Sunrise in Hanford, California. Captured with a Nikon D3S and 18-200mm f/3.5-6.3 zoom lens. Taken at 1/640 sec at f/13 and ISO 200.

1. Find a pretty sunrise / sunset. In my experience, the best sunrise / sunset images include clouds and an interesting(ish) foreground.

The clouds capture the growing (or fading) light of the sun and become drenched in wild and rich colors. Silhouettes act as focal points. They can be used as frames (as with the trees in my picture this morning at Freedom Park), or act as the foundation that draws the eyes up to the sunrise (like the mountain range in the Alaskan sunrise below). The great things about silhouettes is that they add mood and context to a shot. Without a silhouette to work with, it’s wise to follow the rule of thirds, (as with the Mexican sunset photo below). But remember, photography is kind of like piracy. It’s always much more interesting with rum, and the “rules” are more like guidelines. Do what makes you happy, and what seems beautiful to you.


Sunrise in the Tracey Arm Fjord, Alaska. Captured with a Nikon D3S and 18-200mm f/3.5-6.3 zoom lens. Taken at 1/400 sec at f/10 and ISO 200.

2. I set my camera to Program Mode, so that the camera automatically calculates the shutter speed and aperture.

3. I set my ISO as low as possible, usually 200.

I usually don’t lug around a tripod with me, so I find the most stable surface I can and then take a few test shots. If light is so terribly low that I’m getting blurry shots with my balancing the camera on a rock or a fence or my husband, then I pick the ISO up a tad. Since sunrise / sunsets are usually best with creamy or smooth imagery, the lower the ISO – and the least noise in the image – the better.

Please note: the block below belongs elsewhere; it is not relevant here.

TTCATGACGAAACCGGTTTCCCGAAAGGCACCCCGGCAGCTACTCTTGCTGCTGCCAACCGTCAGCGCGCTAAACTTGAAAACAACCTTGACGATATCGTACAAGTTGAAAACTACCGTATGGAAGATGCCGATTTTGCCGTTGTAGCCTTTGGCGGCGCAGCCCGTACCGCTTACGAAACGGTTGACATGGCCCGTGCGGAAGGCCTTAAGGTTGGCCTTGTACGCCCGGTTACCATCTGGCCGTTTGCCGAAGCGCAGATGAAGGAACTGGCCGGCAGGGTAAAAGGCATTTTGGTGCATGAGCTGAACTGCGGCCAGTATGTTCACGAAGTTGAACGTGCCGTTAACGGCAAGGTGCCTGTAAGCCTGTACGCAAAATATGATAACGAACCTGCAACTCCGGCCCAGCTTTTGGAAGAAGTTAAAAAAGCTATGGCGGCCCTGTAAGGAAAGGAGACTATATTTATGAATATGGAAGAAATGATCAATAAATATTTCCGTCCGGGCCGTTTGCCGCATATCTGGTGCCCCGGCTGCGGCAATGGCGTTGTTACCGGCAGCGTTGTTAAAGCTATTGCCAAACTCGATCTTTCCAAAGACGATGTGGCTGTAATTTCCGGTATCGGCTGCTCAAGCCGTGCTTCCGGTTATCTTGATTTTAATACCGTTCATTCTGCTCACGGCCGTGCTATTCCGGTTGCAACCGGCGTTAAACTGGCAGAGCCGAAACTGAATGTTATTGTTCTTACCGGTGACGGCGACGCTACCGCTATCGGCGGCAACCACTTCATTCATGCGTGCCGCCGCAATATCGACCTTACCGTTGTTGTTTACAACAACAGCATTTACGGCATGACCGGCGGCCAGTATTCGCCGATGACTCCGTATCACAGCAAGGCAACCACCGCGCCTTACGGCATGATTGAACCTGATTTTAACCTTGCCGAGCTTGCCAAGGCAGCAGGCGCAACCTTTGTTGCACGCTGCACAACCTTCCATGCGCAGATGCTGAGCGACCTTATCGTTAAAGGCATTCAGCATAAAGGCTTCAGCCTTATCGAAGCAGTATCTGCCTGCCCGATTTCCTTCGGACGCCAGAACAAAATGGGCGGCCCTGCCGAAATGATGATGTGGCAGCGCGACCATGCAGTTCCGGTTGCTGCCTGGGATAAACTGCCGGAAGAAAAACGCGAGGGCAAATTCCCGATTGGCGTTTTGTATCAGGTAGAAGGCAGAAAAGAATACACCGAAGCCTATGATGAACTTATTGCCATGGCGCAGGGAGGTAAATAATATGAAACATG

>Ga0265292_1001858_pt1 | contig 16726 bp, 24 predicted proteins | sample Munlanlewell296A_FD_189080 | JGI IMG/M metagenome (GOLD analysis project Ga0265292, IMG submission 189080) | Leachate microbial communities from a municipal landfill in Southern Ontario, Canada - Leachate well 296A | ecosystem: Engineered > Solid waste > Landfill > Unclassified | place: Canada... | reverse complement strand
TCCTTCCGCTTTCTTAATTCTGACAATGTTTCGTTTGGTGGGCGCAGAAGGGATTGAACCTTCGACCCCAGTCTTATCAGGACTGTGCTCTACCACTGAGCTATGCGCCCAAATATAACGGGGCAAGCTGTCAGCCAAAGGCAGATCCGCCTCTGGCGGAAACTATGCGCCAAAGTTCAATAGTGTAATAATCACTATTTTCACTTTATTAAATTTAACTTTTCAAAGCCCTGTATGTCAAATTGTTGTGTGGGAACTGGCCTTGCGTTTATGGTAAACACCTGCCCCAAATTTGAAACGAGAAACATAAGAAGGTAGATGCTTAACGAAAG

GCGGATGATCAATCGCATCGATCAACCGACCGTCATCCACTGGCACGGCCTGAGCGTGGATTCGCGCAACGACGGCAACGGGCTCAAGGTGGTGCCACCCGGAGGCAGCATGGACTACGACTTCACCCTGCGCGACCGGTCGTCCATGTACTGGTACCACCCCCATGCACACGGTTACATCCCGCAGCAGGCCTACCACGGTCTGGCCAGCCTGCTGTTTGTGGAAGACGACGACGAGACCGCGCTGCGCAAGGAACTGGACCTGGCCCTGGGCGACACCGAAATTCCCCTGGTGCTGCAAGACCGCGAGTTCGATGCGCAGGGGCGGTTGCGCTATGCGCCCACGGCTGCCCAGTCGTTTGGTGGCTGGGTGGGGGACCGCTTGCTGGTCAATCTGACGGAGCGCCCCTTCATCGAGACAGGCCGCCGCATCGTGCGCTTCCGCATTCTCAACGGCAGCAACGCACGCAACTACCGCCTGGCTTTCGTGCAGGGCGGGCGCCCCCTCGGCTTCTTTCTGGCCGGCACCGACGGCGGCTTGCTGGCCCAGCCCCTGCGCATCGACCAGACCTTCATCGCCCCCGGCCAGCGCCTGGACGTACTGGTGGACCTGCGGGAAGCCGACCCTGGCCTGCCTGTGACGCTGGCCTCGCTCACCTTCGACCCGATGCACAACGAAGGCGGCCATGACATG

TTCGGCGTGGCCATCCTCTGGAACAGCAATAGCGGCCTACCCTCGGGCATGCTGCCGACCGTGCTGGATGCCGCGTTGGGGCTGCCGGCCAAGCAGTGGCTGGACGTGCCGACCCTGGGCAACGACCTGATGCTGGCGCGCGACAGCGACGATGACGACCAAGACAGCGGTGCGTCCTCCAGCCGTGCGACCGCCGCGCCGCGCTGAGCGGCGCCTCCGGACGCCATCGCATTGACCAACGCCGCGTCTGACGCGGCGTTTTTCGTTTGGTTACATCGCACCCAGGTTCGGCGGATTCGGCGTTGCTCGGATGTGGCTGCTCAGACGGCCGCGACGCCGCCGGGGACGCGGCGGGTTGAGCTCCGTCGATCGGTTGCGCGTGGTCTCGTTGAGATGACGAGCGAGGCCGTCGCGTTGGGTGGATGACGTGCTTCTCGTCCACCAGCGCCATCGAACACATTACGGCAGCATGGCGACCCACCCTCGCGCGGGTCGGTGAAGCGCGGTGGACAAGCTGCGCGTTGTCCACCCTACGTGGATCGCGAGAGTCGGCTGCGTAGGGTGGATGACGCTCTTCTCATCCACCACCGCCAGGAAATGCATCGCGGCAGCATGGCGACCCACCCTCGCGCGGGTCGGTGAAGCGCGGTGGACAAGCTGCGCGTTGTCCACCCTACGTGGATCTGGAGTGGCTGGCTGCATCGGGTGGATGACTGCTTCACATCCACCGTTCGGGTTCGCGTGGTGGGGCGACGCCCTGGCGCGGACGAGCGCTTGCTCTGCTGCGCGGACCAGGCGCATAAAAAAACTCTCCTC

4. I intentionally set the exposure to underexpose the image.

With the constantly changing light with sunrises / sunsets, it’s wise to shoot at a variety of exposures. In my experience, if I let my camera decide the exposure, I’m likely to get an overexposed shot that doesn’t really capture the beauty of the light. But I’ll usually experiment with various exposures to find the formula that “pops”. The key is to experiment.


Sunrise in Progreso, Mexico. Captured with a Nikon D3S and 18-200mm f/3.5-6.3 zoom lens. Taken at 1/320 sec at f/9 and ISO 200.

5. It also helps to take the camera out of auto white balance mode.

When your camera is on auto white balance mode you run the risk of losing some of the warm golden tones of a sunrise or sunset. Instead try shooting in ‘cloudy’ or ‘shade’ which are usually used in cooler lights and tell your camera to warm things up a little.

6. Keep Shooting!

For every one photo I post, I have like, a trillion rejects. I’ve been scolded by fellow photographer friends for being so trigger finger happy, but I prefer to experiment and shoot to my little hearts content, rather than gruel away with a viewfinder and tripod to get “the shot”. Bumbling around with imagery is half the fun for me. Actually, it’s all the fun. Some of my best shots are really happy mistakes and misfires that I’ve come to treasure. So if your temperament matches mine, give these tips a try.